The Democratic-dominated House Ways and Means Committee rejected President Reagan's proposed three-year tax cut yesterday in favor of a two-year alternative that the president, on a visit to the friendlier Republican side of the Capitol, quickly labeled a "wolf in sheep's clothing.
Reagan, gearing up for a House floor fight later this month, sharply attacked the Democratic bill as "make-believe . . . they [the Democrats] offer the mirage of tax reduction while working to lock in a tax increase. Well it won't work . . . the American people won't be fooled."
The Ways and Means Committee, which is expected to complete action later this week, approved two years of individual rate cuts tilted toward those in the middle and lower income brackets. The vote was 22 to 13, with the panel split along partisan lines except for Rep. Kent Hance, a conservative Texas Democrat who defected to the administration early in the fight and is now a principal sponsor of GOP alternative bill.
Continuing what has become a public relations contest conducted before television cameras, Rep. Dan Rostenkowski (D-Ill.), chairman of the Ways and Means Committee, contended that he and other Democrats are unwilling to back a third year of individual cuts until they are sure such reductions will not unbalance the 1984 budget.
Reflecting a new-found Democratic concern for deficit reduction, Rostenkowski said, "Until such time as this member sees where these [promised but unspecified future budget] cuts are going to be made, this member is apprehensive" about making a third year of tax reductions.
The crux of the GOP argument is that a 25 percent three-year individual rate cut is essential if taxpayers are to be able to keep pace with anticipated inflation. "The bottom line is that our bill reduces taxes in words and deeds, while theirs deals in make-believe," the president said.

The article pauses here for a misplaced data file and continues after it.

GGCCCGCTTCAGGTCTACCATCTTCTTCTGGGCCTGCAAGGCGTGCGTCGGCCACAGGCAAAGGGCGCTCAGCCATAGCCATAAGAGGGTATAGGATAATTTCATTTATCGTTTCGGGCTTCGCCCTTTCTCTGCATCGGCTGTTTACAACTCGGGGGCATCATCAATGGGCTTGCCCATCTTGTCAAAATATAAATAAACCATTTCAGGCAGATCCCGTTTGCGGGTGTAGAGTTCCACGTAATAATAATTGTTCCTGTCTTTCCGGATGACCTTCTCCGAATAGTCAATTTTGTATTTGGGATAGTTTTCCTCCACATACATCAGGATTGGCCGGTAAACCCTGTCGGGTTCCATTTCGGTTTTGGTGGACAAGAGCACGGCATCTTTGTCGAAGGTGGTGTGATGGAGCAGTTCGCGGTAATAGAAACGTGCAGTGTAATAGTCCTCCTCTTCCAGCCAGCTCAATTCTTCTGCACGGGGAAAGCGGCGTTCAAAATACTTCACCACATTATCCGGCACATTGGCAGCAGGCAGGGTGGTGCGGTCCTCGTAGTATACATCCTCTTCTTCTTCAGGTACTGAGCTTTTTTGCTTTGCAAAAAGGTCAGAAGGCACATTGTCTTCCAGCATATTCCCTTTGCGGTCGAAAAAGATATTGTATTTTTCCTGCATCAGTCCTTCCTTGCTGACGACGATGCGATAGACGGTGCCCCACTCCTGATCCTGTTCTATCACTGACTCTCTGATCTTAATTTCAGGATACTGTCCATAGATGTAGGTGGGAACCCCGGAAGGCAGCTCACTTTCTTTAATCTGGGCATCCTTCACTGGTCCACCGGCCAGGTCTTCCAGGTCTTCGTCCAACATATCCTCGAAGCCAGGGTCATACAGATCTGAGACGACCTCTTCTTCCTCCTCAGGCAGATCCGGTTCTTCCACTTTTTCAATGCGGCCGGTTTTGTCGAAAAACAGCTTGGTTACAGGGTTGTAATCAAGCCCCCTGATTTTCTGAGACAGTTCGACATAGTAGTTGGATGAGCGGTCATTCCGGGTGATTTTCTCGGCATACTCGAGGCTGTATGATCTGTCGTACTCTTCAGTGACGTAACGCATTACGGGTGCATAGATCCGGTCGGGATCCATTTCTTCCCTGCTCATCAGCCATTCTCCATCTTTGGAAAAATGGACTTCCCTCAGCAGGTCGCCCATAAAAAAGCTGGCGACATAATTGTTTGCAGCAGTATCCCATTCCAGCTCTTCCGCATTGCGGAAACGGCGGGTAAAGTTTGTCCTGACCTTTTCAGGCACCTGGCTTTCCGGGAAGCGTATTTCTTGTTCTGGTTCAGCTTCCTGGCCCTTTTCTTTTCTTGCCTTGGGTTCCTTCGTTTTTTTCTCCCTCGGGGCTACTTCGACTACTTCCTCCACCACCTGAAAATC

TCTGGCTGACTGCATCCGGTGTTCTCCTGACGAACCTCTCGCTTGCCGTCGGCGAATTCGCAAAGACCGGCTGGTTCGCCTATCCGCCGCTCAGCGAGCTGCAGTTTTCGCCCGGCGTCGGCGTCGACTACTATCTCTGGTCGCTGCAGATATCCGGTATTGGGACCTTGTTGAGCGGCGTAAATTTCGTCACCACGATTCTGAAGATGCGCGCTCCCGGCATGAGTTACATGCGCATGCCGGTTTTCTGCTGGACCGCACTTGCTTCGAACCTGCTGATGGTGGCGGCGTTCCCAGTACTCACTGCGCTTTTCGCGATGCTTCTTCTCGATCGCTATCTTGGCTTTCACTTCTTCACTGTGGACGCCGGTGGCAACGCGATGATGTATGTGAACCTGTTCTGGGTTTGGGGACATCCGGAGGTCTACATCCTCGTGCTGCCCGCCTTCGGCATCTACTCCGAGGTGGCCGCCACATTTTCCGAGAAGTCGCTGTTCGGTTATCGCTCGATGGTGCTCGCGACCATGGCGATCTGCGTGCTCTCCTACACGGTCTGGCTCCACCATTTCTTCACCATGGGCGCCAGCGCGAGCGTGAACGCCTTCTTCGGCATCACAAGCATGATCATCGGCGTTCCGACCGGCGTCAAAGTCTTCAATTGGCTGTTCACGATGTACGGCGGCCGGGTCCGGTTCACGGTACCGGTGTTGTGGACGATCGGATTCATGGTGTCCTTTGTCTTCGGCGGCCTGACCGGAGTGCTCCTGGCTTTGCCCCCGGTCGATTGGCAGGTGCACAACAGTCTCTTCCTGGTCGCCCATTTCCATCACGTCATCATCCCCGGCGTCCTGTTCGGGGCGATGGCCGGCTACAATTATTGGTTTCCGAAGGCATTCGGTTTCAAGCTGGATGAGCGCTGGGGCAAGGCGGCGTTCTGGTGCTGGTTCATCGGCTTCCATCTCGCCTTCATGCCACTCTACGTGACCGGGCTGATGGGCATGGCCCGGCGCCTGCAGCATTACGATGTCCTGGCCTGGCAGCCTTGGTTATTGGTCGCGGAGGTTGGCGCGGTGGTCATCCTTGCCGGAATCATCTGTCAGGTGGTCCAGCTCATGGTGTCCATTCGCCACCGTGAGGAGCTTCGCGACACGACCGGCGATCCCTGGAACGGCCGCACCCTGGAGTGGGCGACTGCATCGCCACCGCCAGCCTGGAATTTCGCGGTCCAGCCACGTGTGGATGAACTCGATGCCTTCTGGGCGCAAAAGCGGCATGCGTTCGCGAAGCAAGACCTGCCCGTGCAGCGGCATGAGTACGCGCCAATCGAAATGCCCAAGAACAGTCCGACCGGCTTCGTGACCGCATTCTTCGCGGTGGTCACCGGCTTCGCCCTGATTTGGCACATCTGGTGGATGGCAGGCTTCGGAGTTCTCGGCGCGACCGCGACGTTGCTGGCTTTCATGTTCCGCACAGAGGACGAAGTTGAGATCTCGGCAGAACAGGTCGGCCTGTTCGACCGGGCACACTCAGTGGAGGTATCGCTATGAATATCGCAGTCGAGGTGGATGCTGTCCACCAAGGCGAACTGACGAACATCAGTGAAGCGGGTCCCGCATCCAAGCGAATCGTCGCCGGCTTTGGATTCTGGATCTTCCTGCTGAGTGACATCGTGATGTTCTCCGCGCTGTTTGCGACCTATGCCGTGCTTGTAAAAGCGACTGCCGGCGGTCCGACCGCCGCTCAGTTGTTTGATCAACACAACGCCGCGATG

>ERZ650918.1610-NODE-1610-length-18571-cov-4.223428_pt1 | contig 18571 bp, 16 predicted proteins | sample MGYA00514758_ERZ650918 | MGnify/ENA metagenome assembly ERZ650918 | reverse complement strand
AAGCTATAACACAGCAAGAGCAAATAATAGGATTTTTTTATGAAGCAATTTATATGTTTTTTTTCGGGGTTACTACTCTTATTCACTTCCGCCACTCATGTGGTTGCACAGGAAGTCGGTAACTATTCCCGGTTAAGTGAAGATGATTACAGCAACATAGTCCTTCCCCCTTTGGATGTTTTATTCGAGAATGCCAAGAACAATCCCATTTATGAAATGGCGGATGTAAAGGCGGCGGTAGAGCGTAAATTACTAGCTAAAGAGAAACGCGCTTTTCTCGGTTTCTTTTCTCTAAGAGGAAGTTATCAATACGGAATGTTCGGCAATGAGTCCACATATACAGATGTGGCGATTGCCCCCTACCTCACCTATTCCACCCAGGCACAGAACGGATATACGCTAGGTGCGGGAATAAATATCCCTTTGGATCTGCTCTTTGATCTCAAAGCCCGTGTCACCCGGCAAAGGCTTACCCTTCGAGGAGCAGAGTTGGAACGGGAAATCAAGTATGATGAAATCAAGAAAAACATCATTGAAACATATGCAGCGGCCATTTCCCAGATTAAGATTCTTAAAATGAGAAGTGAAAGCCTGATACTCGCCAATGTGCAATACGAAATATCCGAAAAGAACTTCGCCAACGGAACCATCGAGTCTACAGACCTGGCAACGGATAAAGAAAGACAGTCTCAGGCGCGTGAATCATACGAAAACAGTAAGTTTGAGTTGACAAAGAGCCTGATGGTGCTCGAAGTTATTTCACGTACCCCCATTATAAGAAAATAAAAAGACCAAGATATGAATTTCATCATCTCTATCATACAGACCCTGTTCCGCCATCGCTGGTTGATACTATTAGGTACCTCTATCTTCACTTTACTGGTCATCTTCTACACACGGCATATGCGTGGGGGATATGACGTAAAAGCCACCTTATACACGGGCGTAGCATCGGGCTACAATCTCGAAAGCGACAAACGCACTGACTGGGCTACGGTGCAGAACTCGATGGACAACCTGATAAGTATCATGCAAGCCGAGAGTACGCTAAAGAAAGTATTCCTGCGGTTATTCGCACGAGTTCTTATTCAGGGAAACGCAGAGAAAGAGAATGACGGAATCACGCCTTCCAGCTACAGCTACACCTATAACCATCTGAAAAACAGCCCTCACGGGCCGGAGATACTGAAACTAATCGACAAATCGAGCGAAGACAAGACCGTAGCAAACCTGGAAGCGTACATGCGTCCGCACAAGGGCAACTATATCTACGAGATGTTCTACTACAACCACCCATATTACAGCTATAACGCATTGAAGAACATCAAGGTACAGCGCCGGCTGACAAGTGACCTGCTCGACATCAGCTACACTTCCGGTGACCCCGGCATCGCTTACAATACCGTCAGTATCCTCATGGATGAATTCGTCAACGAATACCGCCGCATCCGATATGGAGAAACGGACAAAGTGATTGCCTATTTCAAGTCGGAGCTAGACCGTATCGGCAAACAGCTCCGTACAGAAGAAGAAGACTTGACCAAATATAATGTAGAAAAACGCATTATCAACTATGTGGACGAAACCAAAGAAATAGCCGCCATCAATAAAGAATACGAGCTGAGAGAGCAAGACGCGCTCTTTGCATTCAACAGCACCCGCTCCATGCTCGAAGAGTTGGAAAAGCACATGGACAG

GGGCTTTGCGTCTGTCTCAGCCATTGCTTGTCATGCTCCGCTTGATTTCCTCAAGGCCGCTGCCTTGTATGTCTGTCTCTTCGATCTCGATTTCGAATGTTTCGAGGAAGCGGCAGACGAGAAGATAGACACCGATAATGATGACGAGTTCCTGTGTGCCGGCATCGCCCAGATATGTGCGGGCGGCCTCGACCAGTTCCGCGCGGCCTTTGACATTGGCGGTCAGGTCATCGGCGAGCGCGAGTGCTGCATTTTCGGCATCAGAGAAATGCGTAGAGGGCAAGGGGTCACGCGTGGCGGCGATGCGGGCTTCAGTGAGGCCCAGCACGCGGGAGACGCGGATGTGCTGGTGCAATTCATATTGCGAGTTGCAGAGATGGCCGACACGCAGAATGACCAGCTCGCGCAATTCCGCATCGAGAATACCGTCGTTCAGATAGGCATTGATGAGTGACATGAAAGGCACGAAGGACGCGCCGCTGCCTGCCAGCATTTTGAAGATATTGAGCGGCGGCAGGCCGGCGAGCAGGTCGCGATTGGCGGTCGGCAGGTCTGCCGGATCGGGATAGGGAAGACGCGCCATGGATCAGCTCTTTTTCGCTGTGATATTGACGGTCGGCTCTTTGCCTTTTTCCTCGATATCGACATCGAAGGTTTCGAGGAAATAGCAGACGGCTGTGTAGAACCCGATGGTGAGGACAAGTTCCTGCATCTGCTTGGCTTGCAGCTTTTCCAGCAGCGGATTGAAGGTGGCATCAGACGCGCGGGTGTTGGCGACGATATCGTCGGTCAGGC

The House Democrats contend, however, that the president's across-the-board cuts, the same percentage cuts for each tax bracket, in fact give disproportionate relief to the rich. This is partly because, for the better off, the Reagan cuts would more than offset already scheduled Social Security tax increases plus the effect of inflation in lifting taxpayers into higher brackets. Many households in the middle and lower brackets, however, would find their total tax bills rising.
In a related development, House Speaker Thomas P. (Tip) O'Neill Jr. (D-Mass.) moved to counter charges of a Democratic stall on the tax bill by holding out the possiblity of enactment of the legislation before the start of the August recess.
O'Neill said that he and Senate Democratic leaders have agreed to do "everything we can to get the tax bill on the president's desk by the August recess," including the possiblity of holding Congress in session during part of the first week of August.
The Democratic bill approved yesterday provides for 15 percent rate cuts in two steps, five percent on Oct. 1, 1981, and 10 percent on July 1, 1982. These cuts would be skewed to benefit those making less than $50,000 a year.
In addition to targeting the cuts, the Democratic bill gives larger reductions to persons in lower income brackets by increasing the so-called zero bracket amount or tax threshhold, and by raising from $10,000 to $12,000 the cutoff point below which workers are eligible for the earned income credit. Neither provision is in the Republican bill.
Reagan had lunch with Republican senators to fire them up for the floor action on the tax bill on their side of the Capitol which is scheduled to start today. The Republicans are pushing the tax bill on the Senate side in part to apply pressure to the House Democrats.
In another aspect of Yesterday's maneuvering, White House spokesman David Gergen said the president does not have the votes now to prevail on taxes in the House, but expects to have them by the time the bill hits the floor.